When Double Vision Brings Greater Clarity

In our current journey through Acts, I was struck by the connection I saw between Saul’s conversion and Peter’s interaction with Cornelius. While they are two distinctly different stories, they are connected by a common thread—they both contain a double vision.

Saul’s conversion is the story of a man intent on destroying what he thought was a heretical expression of Judaism. While on his way to root out the growing “weed” in Damascus, Jesus met him on the road and asked him to explain his actions. Paul was blinded and received a vision that a man named Ananias would come and restore his sight. At the same time, Ananias received a vision that he was to go to Saul and pray for him so that his sight would be restored (9:12).

The story of Peter and Cornelius contains another double vision that brings greater clarity. Cornelius had an angelic vision to send for Peter and just before his servants arrived at Peter’s door, Peter had a parable-like vision that opened the way for him to share the gospel with Gentiles.

What struck me in this reading was the role of prayer. I think it is no small thing to note that each vision came while the recipient was in prayer. Saul was in an intense three day prayer with fasting. While it does not say that Ananias was in prayer, we know that he was a highly respected and devout observer of the law (22:12) and that the conversation within the vision had all the markings of a prayer. Cornelius was praying around 3:00. Peter was praying around noon. Did you ever stop and wonder why Luke bothered to include the time of day? I think his reason went beyond his love for detail.

The Old Testament records prayer taking place at specific hours of the day. The Psalmist cried out to God “evening, morning and noon” and Daniel practiced a thrice-daily prayer (Psalm 55:17; Daniel 6:10). While we do not know the actual timing of these prayers (they didn’t have clocks back then) many scholars believe that 9:00, noon and 3:00 are solid possibilities (with 9:00, 3:00 and 6:00 being the alternative).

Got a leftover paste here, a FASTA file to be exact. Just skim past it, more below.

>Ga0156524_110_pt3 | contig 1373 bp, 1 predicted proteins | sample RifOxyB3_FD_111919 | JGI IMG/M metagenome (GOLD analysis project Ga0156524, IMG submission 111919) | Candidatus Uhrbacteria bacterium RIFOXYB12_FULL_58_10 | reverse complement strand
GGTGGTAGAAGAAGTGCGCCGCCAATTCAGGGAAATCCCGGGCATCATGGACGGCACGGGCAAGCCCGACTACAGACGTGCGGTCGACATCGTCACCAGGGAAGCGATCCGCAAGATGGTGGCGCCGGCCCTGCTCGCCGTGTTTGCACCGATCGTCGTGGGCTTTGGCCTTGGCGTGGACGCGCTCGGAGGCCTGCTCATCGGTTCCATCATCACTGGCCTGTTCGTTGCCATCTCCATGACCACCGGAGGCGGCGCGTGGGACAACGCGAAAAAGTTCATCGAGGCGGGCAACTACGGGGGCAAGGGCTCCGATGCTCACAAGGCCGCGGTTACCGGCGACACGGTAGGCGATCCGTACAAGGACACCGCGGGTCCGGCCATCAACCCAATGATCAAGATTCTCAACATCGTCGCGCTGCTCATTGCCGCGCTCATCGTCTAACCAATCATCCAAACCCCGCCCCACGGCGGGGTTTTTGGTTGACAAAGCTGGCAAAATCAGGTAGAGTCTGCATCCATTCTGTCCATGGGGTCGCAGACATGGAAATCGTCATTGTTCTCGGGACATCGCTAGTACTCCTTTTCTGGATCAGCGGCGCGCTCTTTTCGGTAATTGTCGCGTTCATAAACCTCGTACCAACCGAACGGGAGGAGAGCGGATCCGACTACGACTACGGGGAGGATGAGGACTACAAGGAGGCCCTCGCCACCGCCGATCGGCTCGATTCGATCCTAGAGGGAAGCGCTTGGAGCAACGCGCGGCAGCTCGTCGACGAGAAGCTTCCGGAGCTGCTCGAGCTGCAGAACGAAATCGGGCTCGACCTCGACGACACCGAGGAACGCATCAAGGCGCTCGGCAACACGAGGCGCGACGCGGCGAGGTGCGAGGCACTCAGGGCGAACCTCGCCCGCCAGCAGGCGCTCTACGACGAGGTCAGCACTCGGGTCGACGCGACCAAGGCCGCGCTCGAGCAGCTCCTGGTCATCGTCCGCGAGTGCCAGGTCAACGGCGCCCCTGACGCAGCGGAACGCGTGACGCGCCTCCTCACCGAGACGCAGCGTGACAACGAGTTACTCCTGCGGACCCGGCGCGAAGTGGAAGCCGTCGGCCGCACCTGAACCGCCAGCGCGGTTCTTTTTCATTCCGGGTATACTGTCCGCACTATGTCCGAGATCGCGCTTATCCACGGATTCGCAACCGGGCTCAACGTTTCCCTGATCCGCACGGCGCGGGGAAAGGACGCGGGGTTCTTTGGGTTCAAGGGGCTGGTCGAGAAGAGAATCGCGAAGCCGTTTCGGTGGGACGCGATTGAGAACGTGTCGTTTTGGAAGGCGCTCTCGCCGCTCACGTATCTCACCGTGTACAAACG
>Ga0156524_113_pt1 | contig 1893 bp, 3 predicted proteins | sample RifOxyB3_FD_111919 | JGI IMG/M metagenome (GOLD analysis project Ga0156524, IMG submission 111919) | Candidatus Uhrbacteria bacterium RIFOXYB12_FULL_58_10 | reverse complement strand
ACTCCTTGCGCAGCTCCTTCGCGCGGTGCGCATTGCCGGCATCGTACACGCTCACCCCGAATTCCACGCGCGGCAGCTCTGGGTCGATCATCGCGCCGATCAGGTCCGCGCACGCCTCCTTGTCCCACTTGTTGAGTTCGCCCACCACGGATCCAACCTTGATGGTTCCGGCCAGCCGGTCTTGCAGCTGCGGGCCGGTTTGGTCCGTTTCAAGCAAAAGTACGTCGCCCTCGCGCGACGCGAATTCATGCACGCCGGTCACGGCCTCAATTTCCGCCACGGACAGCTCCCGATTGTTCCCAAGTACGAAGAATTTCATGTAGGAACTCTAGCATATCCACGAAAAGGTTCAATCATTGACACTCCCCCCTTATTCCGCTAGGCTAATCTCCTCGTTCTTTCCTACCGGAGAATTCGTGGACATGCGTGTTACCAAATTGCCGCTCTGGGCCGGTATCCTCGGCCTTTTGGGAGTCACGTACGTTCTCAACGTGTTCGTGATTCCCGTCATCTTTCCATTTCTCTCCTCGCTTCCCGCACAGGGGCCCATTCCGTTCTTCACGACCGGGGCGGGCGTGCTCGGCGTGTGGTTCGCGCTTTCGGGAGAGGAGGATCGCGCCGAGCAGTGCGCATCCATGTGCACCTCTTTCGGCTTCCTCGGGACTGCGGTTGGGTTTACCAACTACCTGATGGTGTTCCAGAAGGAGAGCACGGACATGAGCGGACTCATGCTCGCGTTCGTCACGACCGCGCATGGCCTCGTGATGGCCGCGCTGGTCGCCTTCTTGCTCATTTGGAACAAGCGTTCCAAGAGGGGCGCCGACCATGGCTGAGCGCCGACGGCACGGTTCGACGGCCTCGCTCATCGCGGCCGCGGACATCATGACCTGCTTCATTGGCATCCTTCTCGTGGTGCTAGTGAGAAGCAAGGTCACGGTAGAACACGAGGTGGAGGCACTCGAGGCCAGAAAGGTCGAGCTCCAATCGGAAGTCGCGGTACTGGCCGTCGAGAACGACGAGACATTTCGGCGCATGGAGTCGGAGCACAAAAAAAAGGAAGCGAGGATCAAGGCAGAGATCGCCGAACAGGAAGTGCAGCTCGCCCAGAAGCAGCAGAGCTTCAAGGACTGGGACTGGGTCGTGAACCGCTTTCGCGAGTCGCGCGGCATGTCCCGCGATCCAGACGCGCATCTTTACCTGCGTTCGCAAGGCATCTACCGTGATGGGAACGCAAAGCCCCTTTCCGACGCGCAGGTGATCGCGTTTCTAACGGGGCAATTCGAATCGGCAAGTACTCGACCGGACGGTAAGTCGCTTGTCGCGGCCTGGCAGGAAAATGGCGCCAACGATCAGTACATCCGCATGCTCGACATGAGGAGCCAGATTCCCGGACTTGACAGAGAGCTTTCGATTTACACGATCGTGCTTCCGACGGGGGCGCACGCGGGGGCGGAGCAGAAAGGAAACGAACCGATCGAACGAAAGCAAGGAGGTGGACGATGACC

The New Testament suggests a thrice-daily prayer pattern as well. Peter and John were going to the temple at the “time of prayer—at three in the afternoon” (3:1). Noting the times of prayer for Cornelius and Peter, recognizing the hour of Pentecost (9:00am, what was it that brought them together in one place at that hour? see Acts 1:14; 2:15), and connecting this to the pattern set by Jesus on the cross (crucified at 9:00, darkness at noon, death at 3:00) led early church leaders to establish these as the moments to put a prayerful pause in one’s day. When it comes to these four men, the bottom line for me is this: prayer was not an add-on; it was woven into the very fabric of their lives.

These men represent a wide spectrum of humanity. Cornelius was a God-fearing Gentile. Peter was one of the chief Apostles, a leader in the church. Saul was a religious zealot and Ananias was just a simple man trying to live out his faith. If we peel back the layers in each person’s life I think we could find connections between ourselves and at least one of these men. As I do so, it leads me to a challenging thought. When seeking a connection with one of these figures, where does the value and practice of prayer fall? Is prayer interwoven into the fabric of my life or is it more airbrushed onto the surface?